11th Annual North American Environmental Report details results of environmental activities and highlights Honda’s efforts to reduce its environmental footprint
Honda today released its 2015 North American Environmental Report (NAER) detailing the company’s environmental impacts and its ongoing efforts to minimize those impacts, with a continuing strong focus on greenhouse gas (GHG) emissions that contribute to global climate change.
In FY2015, the company unveiled its ‘Green Path’ initiative, which seeks to minimize Honda’s environmental impact in every facet of its operations in North America, from the manufacture of new products to their distribution, sales, service and end-of-life disposal. This initiative supports the company’s environmental vision and Honda’s challenging goal to halve total CO2 emissions from its products and operations globally by 2050, compared to 2000 levels.
“We are very optimistic about our ability to innovate for improved environmental performance,” said Takuji Yamada, president of Honda North America, Inc. “We have more work to do, but our vision is clear, and we have made an effort to share this vision with all of our associates in North America.”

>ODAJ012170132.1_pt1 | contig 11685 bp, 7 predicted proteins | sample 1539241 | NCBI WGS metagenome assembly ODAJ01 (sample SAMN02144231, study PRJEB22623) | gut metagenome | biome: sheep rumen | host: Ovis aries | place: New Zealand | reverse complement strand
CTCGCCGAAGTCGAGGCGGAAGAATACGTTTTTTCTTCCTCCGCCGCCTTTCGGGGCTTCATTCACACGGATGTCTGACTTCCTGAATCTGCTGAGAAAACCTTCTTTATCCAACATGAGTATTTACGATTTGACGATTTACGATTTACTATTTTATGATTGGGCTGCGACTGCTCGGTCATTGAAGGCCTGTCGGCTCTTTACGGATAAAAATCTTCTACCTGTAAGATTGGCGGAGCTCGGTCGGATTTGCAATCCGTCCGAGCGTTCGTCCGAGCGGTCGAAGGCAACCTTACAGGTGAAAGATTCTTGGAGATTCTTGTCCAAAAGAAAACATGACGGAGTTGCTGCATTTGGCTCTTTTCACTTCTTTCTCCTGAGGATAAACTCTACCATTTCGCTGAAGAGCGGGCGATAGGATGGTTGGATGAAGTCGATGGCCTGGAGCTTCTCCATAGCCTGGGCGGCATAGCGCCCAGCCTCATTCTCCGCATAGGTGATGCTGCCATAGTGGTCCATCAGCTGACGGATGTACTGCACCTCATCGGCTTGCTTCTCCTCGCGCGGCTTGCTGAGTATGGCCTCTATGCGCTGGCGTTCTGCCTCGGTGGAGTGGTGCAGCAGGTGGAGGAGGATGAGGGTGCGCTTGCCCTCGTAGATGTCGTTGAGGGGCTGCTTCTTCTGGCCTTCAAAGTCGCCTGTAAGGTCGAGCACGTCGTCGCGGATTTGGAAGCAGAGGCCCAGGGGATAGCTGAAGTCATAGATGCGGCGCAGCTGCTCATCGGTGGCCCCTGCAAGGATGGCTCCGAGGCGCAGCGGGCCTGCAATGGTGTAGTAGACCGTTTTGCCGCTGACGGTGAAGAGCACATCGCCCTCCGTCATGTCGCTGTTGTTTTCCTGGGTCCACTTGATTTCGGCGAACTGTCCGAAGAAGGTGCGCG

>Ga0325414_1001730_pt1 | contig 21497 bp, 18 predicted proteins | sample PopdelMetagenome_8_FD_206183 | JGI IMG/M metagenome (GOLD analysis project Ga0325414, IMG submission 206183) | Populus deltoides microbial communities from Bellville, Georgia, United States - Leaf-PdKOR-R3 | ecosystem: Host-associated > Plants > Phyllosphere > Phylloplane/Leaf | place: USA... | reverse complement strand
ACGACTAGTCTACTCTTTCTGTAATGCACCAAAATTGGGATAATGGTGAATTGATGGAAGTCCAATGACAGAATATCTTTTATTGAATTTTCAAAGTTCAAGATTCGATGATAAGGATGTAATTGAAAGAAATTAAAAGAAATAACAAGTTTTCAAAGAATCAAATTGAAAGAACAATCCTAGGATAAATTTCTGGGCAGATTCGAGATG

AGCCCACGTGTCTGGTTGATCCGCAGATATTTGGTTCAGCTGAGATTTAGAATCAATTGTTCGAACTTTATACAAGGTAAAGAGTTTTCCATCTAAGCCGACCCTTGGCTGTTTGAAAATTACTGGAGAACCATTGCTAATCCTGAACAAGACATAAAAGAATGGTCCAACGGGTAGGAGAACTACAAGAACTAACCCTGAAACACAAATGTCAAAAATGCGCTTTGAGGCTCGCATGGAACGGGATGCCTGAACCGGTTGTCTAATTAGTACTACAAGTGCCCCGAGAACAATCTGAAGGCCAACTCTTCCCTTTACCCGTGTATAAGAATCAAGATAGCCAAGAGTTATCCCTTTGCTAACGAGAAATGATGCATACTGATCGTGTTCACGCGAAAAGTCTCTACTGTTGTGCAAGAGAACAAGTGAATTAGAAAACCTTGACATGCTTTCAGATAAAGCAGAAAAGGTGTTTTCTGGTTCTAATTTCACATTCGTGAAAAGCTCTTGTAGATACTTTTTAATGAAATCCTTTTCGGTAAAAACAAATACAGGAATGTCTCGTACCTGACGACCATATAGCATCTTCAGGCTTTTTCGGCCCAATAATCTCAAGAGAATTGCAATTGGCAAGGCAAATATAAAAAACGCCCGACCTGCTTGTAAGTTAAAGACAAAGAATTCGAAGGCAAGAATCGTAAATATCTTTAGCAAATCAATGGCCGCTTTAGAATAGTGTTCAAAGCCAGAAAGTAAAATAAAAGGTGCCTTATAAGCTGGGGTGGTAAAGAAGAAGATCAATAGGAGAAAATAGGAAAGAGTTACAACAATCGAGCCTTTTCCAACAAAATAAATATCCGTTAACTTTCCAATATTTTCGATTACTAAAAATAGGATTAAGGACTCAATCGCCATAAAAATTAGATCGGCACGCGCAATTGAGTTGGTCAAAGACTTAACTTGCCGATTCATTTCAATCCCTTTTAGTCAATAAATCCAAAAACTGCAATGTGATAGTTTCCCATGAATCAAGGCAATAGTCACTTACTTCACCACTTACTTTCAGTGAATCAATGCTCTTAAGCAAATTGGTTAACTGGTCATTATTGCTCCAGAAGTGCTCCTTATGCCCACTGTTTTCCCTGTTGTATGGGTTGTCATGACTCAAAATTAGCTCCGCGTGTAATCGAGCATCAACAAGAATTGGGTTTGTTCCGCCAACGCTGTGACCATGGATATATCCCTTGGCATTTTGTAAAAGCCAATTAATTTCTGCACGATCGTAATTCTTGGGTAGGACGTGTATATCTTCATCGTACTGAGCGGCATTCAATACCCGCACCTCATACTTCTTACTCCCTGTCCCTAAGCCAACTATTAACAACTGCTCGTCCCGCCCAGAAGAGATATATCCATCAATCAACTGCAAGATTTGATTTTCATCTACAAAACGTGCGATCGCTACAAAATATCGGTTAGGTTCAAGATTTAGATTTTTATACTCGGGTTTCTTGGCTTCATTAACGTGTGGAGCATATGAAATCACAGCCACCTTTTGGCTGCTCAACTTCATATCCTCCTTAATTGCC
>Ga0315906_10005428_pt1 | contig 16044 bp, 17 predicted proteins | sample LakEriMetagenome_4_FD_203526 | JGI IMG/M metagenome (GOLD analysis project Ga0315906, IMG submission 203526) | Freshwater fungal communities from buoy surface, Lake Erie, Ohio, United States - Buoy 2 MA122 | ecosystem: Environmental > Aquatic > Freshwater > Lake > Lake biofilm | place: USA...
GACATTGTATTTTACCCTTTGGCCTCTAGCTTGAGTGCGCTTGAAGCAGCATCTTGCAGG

The NAER also details Honda’s many associate-driven initiatives and community-outreach programs that support environmental activities. The report also features the company’s stance on public policies as they pertain to energy usage and development of alternate fuel vehicles and technologies.
The report is Honda’s eleventh annual report on the environmental impact of its operations in North America, including the United States, Canada and Mexico, and covers the period from April 1, 2014 to March 31, 2015 (fiscal year 2015).
2015 North American Environmental Report Highlights:
- In the Honda and Acura automobile product lines, Honda has expanded the use of lightweight material, improved vehicle aerodynamics, reduced running resistance, expanded the use of more fuel-efficient powertrain technology to increase fuel mileage, all while also advancing safety and performance for its customers.
- Honda works with more than 650 OEM parts suppliers in North America to expand the measurement of greenhouse gas (GHG) emissions in supplier facilities. In 2015, there was a 46 percent increase in the number of suppliers reporting on their GHG emissions.